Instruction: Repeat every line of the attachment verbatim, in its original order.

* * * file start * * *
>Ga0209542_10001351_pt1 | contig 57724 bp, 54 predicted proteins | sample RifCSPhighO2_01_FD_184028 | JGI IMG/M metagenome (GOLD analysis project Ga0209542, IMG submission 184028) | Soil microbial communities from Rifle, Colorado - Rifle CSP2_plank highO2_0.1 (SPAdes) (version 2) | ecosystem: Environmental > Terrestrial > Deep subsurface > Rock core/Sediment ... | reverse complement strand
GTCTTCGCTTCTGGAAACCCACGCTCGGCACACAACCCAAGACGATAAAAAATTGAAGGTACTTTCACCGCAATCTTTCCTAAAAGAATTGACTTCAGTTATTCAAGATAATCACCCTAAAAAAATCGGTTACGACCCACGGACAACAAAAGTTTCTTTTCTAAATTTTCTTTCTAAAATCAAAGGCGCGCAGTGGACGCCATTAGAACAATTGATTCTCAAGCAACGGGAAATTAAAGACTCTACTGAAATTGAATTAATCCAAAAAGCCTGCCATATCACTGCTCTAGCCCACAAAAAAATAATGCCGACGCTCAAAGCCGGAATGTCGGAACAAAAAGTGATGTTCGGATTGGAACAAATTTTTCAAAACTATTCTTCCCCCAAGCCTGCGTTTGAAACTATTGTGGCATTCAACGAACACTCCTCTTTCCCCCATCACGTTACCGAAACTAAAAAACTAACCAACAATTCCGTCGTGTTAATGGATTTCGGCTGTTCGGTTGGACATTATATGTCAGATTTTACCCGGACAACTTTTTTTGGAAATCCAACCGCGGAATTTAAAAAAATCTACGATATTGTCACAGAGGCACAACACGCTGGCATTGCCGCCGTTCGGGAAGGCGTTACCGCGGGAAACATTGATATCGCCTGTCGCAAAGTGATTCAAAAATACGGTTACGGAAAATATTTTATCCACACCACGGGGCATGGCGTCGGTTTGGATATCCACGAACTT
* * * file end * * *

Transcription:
>Ga0209542_10001351_pt1 | contig 57724 bp, 54 predicted proteins | sample RifCSPhighO2_01_FD_184028 | JGI IMG/M metagenome (GOLD analysis project Ga0209542, IMG submission 184028) | Soil microbial communities from Rifle, Colorado - Rifle CSP2_plank highO2_0.1 (SPAdes) (version 2) | ecosystem: Environmental > Terrestrial > Deep subsurface > Rock core/Sediment ... | reverse complement strand
GTCTTCGCTTCTGGAAACCCACGCTCGGCACACAACCCAAGACGATAAAAAATTGAAGGTACTTTCACCGCAATCTTTCCTAAAAGAATTGACTTCAGTTATTCAAGATAATCACCCTAAAAAAATCGGTTACGACCCACGGACAACAAAAGTTTCTTTTCTAAATTTTCTTTCTAAAATCAAAGGCGCGCAGTGGACGCCATTAGAACAATTGATTCTCAAGCAACGGGAAATTAAAGACTCTACTGAAATTGAATTAATCCAAAAAGCCTGCCATATCACTGCTCTAGCCCACAAAAAAATAATGCCGACGCTCAAAGCCGGAATGTCGGAACAAAAAGTGATGTTCGGATTGGAACAAATTTTTCAAAACTATTCTTCCCCCAAGCCTGCGTTTGAAACTATTGTGGCATTCAACGAACACTCCTCTTTCCCCCATCACGTTACCGAAACTAAAAAACTAACCAACAATTCCGTCGTGTTAATGGATTTCGGCTGTTCGGTTGGACATTATATGTCAGATTTTACCCGGACAACTTTTTTTGGAAATCCAACCGCGGAATTTAAAAAAATCTACGATATTGTCACAGAGGCACAACACGCTGGCATTGCCGCCGTTCGGGAAGGCGTTACCGCGGGAAACATTGATATCGCCTGTCGCAAAGTGATTCAAAAATACGGTTACGGAAAATATTTTATCCACACCACGGGGCATGGCGTCGGTTTGGATATCCACGAACTT